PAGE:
Promises, Promises @ Crucible Theatre, Sheffield

cast list
Jack Chissick
Helen Dixon
Amy Field
Richard Frame
Helen French
Glyn Grain
Susie Harriet
Sarah Helsby Hughes
Julia Hinchcliffe
Graham Howes
Barnaby Ingram
Sarah Ingram
Stuart Liddle
Alice Mogg
Jess Plumridge
Michael Remick
Ellie Sprack
Martin Turner
Ewan Wardrop
Nancy Wei George
Emma Williams

directed by
Angus Jackson

Despite being the only musical to feature a score by Burt Bacharach and Hal David – one of the most successful songwriting partnerships of the 1960s – Promises, Promises has had a surprisingly small tenure across the world’s theatre stages. Premiered on Broadway in 1968, it was last performed in the UK over thirty years ago and has been long overdue for a revival.

Given the ongoing national fascination with all things kitsch, as well as the play’s New York Christmas setting, it’s somewhat surprising that it’s taken Sam West’s first season at the Crucible to bring it back onto a British stage. For Sheffield Theatres, of course, it’s an excellent opportunity – one that they’ve made the most of with an impressive production.

Based on Billy Wilder’s Oscar-winning comedy The Apartment, Promises, Promises is a parable of Sixties sexual politics told through the mishaps of Chuck Baxter, an insurance worker who climbs the career ladder by lending his apartment to executives and their mistresses. When Chuck falls in love with the mistress of a senior exec, things start to go typically awry leading to some big laughs, as well as plenty of insightful, often downbeat reflections on life in an era where sexual freedom was the buzzword but divorce and insecurity were often the reality.

The performances are excellent throughout, most notably Richard Frame as Baxter (ably taking to the challenge of a part made famous by an on-form Jack Lemmon) and Emma Williams as a demure Fran Kubelik.

Very occasionally the acoustics of the Crucible let Frame down, and in louder moments his voice seemed to be drowned out by the band. Despite the Crucible being perhaps not ideally set up for musical theatre, its wide open stage is used to maximum effect in a myriad of energetic, clever and often festive dance routines. In the quieter numbers the delivery is rarely less than perfect. The classic I’ll Never Fall In Love Again is particularly electric, and is definitely the musical highlight of the show.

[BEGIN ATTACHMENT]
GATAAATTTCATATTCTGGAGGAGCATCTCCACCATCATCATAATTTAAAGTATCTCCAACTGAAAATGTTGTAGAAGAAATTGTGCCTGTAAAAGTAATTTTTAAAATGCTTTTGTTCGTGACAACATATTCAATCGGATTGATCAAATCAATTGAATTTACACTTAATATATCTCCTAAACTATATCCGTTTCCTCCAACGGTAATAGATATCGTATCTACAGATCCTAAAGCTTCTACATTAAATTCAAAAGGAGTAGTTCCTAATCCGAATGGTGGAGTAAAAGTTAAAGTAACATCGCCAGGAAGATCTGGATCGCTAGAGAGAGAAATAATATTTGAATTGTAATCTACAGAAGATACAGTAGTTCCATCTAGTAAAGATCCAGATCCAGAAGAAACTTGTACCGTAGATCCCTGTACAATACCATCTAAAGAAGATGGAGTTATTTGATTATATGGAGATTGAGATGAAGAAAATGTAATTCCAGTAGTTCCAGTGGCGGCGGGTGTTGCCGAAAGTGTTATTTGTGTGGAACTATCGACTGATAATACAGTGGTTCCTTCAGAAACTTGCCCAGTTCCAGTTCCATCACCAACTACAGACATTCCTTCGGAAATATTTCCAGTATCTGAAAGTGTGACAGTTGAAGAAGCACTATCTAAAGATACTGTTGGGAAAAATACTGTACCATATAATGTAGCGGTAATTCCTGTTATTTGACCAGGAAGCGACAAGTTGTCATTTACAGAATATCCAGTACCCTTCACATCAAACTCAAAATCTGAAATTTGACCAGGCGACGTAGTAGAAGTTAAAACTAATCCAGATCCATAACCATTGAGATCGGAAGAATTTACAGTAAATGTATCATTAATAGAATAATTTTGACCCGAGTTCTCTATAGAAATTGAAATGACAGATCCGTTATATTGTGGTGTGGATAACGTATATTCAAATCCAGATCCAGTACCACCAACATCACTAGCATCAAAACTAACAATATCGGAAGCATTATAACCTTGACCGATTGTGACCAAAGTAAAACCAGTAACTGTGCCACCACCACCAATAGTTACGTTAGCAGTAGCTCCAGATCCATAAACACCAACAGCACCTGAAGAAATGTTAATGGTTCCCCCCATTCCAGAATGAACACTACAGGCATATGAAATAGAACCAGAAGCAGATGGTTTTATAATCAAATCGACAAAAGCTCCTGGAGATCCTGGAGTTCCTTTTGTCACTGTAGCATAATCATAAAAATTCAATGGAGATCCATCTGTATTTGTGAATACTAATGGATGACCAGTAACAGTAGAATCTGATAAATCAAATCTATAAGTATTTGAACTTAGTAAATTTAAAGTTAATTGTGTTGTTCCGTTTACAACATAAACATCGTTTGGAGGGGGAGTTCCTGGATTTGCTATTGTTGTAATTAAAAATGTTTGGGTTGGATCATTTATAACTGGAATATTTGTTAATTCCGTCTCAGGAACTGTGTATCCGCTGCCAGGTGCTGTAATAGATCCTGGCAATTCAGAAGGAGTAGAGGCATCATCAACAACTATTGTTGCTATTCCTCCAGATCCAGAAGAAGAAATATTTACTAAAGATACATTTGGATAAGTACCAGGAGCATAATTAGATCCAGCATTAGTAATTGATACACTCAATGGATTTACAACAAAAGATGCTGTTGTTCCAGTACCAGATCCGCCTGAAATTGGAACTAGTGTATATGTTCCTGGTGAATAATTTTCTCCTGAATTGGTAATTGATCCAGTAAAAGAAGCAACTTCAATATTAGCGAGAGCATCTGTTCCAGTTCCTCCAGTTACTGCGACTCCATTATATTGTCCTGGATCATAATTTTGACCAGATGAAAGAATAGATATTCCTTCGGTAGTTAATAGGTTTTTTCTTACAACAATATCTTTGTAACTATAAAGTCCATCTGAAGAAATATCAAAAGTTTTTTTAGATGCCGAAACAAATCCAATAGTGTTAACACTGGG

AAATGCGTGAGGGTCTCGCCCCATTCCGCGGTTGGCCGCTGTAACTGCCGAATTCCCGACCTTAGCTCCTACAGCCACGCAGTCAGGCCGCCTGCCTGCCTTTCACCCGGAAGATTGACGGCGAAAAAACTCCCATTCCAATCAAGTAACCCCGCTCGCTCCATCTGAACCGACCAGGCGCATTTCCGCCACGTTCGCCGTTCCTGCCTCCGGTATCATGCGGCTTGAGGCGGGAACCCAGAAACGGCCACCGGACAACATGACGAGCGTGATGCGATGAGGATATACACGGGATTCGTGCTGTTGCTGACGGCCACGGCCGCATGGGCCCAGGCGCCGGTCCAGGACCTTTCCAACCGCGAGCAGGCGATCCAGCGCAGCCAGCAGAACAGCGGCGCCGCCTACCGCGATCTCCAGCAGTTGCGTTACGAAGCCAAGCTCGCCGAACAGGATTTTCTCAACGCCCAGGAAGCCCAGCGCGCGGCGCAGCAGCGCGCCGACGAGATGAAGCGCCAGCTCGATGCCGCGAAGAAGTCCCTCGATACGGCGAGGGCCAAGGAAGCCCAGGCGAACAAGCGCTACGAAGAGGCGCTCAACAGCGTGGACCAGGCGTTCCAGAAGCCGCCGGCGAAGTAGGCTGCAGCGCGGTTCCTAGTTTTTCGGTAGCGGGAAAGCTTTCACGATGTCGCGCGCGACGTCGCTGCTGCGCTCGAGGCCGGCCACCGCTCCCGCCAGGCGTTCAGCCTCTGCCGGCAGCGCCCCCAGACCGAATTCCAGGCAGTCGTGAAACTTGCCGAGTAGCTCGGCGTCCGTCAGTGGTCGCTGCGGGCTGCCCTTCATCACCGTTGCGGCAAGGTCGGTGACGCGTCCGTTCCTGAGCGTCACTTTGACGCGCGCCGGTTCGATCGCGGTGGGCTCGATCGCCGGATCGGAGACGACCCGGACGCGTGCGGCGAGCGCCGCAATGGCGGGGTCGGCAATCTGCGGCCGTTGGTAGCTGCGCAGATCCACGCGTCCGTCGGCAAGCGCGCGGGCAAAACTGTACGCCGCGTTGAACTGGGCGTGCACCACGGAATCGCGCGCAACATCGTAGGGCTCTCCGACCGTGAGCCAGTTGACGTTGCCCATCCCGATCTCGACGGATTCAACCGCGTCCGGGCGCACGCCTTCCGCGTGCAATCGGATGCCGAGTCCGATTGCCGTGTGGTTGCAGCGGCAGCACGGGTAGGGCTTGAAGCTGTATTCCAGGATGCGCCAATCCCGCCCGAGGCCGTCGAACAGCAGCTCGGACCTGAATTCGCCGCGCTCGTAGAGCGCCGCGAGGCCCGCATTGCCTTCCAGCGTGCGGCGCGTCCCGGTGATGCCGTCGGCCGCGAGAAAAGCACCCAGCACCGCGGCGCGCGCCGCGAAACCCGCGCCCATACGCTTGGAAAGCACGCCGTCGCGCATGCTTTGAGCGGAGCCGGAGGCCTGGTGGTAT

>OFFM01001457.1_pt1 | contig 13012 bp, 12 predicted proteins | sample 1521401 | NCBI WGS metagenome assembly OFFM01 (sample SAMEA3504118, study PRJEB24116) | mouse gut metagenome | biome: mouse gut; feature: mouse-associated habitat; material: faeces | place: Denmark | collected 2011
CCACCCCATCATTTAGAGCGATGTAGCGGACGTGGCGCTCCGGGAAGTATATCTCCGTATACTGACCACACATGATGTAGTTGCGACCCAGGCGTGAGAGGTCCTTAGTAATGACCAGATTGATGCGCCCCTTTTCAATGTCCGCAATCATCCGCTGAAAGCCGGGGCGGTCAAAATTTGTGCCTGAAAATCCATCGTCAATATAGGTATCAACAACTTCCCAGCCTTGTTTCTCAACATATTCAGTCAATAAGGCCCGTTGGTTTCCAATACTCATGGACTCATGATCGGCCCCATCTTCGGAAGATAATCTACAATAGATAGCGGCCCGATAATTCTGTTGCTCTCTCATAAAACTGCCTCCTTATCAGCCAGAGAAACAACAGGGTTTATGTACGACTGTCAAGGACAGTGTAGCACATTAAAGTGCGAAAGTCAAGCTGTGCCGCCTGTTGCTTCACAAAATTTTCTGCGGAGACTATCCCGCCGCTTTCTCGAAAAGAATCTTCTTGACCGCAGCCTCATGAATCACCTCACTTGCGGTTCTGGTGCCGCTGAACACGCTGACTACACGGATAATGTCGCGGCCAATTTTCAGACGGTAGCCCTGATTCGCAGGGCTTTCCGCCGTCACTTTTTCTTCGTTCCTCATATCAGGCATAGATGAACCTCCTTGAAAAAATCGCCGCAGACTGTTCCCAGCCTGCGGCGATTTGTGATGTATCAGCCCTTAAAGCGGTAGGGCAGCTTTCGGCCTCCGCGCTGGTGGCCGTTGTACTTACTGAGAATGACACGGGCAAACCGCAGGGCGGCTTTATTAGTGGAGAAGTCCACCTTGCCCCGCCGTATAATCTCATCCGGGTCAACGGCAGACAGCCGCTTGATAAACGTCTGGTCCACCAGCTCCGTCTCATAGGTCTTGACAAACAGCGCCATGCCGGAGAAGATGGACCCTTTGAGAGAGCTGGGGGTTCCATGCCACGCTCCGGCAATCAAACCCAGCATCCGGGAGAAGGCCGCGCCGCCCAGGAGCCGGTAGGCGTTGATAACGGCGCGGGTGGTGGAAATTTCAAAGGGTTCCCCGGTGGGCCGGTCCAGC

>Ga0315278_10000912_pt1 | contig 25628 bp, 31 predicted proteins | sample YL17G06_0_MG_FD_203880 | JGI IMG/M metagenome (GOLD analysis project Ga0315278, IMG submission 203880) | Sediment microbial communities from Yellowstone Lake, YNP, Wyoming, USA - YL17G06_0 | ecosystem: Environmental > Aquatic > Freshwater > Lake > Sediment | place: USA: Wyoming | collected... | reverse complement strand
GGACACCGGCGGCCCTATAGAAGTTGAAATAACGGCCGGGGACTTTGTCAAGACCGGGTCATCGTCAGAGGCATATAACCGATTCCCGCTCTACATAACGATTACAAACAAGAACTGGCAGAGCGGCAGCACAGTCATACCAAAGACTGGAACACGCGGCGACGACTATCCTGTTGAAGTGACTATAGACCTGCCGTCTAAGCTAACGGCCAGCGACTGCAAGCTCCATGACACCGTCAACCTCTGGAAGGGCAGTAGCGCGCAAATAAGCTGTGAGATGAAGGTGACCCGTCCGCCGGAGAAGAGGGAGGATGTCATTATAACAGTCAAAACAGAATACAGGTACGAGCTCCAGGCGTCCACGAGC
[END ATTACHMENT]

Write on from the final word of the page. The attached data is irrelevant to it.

The sixties atmosphere is captured fantastically through a combination of inspired staging and costume design. While the period fashions are often glamorous, at other times Sheffield Theatres have plumbed their way to the very depths of cringe-worthy sartorial kitsch, all of which lends the characters a historical validity so often missing in musical theatre.

The staging, centred round an office elevator that then transforms into the apartment front, excels most in its subtler touches – the dial on the elevator moves to reflect scenes set on different floors, as does the sky-scape projected onto the backdrop screen (behind which the band are barely visible). The lighting design also deserves special mention, especially in so accurately capturing the cold granite light of the office interiors.

Most interesting of all is how well the theatrical excesses of a Broadway musical have been subtly balanced with a sensitive portrayal of ordinary people struggling with cultural change and the sometimes unforgiving nature of modern relationships. These are real people, and just like the music of Burt Bacharach is tinted with an air of melancholy whimsy, every player on this stage exudes that contradiction between feeling excited by the freedoms of the future whilst longing for the perceived security of the past.

All in all then, Promises, Promises delivers everything a good Christmas production should, blending festive cheer with insightful drama, fantastic songs and a genuine affection for the myriad contradictions of the Sixties.

That Sheffield Theatres are giving this negelected gem its first airing after thirty years in the theatrical broom cupboard is another small but important coup for Sam West’s directorship.

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